The Revd Henry WALL (1810–1873)
St Michael section: Row 14, Grave C44

Henry Wall

 

 

JESU † MERCY

 

HENRY WALL
RECTOR OF HUNTSPILL
FELL ASLEEP MARCH 15:1873

 

I BELIEVE
IN
THE COMMUNION OF SAINTS

 

 

 

Henry Wall was born in Barbados in 1810, the second son of Richard Wall of that island. He was matriculated at the University of Oxford from St Alban Hall on 15 October 1828 at the age of 18. He obtained his B.A. in 1833 and his M.A. in 1836, and was Vice-Principal of St Alban Hall from 1837 to 1851.

He was a Fellow of Balliol College, Oxford from 1839 to 1871, but he did not live in the college: he had a house in New Inn Hall Street. (Until 1872 that road did not reach northwards as far as George Street, but made a sharp swing to the right to include what is now called St Michael’s Street.) At the time of the 1841 census he was living in New Inn Hall Street with his sister Sarah Boyce Wall and his niece Elizabeth McAlpin, and one male and two female servants.

Wall was elected junior bursar of Balliol in 1842 and senior bursar in 1844, and his college notes from the latter year survive: see W. Pugh and R. G. Chapman, “Henry Wall’s notes”, Oxoniensia, 1959.

In 1849 Wall was elected to the Praelectorship of Logic, later renamed the Wykeham Professorship of Logic, a position he held until his death. He was a supporter of Dr Robert Scott, who defeated Benjamin Jowett for the Mastership of Balliol in 1854.

At the time of the 1851 census Henry Wall (39) was unmarried and still living at New Inn Hall Street with his sister Miss Sarah Boyce Wall and his two nieces Elizabeth and Olivia McAlpin. He had three servants: a butler & footman, a housemaid, and a cook. The house number is specified as 24 New Inn Hall Street in the 1861 census: his nieces had left, and now his nephew Arthur Piggott Wall and his widowed cousin Mrs Olive Ann Farley were living with Henry and his sister, who now had five house servants.

As a Professor, Wall was allowed to have a wife, and on 10 July 1862 at the Church of St Stephen the Martyr in Marylebone he married Mary Elizabeth Tysler Stevenson, with the Revd Robert Scott, Master of Balliol, performing the ceremony. Henry was aged 52 and Mary (born in County Durham near the end of 1841) was more than thirty years his junior. They continued to live in their house in New Inn Hall Street, and Wall’s sister Sarah moved out: at the time of the 1871 census she was living in Walton Crescent with one servant.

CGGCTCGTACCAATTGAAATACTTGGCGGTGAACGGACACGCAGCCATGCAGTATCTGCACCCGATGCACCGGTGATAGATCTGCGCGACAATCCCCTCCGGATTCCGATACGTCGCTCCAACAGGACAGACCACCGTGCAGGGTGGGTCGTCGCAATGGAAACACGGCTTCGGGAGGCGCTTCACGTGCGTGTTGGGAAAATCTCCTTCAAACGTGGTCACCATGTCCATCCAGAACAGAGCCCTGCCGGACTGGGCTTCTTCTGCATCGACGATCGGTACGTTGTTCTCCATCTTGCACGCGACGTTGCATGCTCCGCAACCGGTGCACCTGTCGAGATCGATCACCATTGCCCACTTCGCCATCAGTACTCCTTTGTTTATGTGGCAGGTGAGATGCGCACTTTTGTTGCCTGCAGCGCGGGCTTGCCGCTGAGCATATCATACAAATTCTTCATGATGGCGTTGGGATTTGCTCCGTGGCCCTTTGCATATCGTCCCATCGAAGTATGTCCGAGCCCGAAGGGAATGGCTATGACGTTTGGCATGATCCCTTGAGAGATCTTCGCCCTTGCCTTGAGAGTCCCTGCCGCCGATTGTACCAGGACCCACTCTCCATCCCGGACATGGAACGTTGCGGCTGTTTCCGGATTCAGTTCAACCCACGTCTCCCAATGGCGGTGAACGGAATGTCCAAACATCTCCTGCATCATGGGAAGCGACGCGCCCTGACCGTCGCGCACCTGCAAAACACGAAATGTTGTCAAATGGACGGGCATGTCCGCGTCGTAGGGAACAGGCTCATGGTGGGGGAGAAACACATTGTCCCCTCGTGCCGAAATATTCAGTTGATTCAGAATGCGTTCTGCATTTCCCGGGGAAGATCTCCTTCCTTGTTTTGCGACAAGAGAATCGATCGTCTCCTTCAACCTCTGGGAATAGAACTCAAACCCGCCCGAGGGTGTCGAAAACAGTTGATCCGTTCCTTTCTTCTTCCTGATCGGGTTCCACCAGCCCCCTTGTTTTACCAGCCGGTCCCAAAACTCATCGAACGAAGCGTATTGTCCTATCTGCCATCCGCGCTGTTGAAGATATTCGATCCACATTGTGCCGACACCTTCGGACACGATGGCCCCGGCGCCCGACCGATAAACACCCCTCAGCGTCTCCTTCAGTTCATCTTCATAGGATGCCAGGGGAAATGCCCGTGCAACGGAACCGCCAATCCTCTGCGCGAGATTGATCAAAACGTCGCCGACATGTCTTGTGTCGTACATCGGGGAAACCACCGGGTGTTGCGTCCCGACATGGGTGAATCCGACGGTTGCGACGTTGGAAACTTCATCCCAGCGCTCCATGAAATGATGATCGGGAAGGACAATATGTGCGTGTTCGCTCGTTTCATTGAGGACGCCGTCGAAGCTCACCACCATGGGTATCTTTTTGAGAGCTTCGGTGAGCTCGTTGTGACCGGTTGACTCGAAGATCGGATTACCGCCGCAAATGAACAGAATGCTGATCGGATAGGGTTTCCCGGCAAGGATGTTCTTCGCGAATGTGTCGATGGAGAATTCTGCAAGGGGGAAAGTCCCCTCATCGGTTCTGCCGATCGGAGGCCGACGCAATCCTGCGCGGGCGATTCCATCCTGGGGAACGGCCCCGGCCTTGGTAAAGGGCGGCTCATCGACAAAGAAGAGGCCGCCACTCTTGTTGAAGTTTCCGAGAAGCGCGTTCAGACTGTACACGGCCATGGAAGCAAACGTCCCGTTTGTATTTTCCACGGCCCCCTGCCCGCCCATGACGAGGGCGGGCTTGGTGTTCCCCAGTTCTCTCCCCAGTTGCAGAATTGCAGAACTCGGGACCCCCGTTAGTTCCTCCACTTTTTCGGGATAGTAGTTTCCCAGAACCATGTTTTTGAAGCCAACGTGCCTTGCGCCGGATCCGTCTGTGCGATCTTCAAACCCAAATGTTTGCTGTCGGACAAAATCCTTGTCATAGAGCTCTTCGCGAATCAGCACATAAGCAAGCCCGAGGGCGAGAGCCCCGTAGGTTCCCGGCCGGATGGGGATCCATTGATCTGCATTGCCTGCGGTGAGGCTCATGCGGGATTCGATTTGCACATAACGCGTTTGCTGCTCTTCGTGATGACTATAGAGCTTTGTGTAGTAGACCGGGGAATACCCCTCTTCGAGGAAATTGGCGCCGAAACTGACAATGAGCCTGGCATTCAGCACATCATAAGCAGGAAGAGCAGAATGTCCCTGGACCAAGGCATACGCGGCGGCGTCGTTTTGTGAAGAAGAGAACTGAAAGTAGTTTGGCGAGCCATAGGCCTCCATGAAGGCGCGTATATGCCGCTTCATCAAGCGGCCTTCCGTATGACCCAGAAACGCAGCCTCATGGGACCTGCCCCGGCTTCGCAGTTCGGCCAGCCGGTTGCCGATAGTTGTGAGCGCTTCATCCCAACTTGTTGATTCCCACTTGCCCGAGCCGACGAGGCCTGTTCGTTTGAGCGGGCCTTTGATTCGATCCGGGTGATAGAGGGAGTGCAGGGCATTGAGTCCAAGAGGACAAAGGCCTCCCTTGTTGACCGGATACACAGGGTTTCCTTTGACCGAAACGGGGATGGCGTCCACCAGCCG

Henry and Mary Wall had six children in the first nine years of their marriage:

  • Marie Lily Wall (born at New Inn Hall Street Oxford in 1863 and baptised as Mary Lily Wall at St Michael’s Church on 13 December)
  • Henry Lionel Ricardo Wall, known as Lionel (born at New Inn Hall Street, Oxford in 1865 and baptised at St Mary Magdalen Church on 17 May)
  • Evelyn Herbert McFarlane Wall (born at New Inn Hall Street at the end of 1866 and baptised at St Michael’s Church on 3 January 1867); died aged two months on 8 February 1867 and buried at that church after an inquest on 12 February 1867
  • Reginald Stapleton Cotton Wall (born at New Inn Hall Street, Oxford in 1868 and baptised at St Mary-the-Virgin Church on 4 December)
  • Alice Evelyn Beatrice Wall (born at New Inn Hall Street, Oxford on 22 July 1870 and baptised by her own father at St Mary-the-Virgin Church on 18 August)
  • Violet Henrietta Louise [Heyver] Wall (born in her father’s parish of Huntspill in Somerset in 1871, registered Bridgewater fourth quarter).

In 1870 Wall was appointed Rector of Huntspill in Somerset. Around that time this portrait of him was painted.

At the time of the 1871 census Henry Wall (59) and his wife Mary (28) were still living at 24 New Inn Hall Street in Oxford with their first four surviving children Mary (7), Lionel (5), Reginald (2), and Alice (8 months), plus six servants (a butler, cook, three nurses, and a housemaid). They were evidently down in Wall’s parish at Huntspill later that year when their youngest daughter Violet was born in 1871.

Just over a year after Violet’s birth, Henry Wall died in Somerset: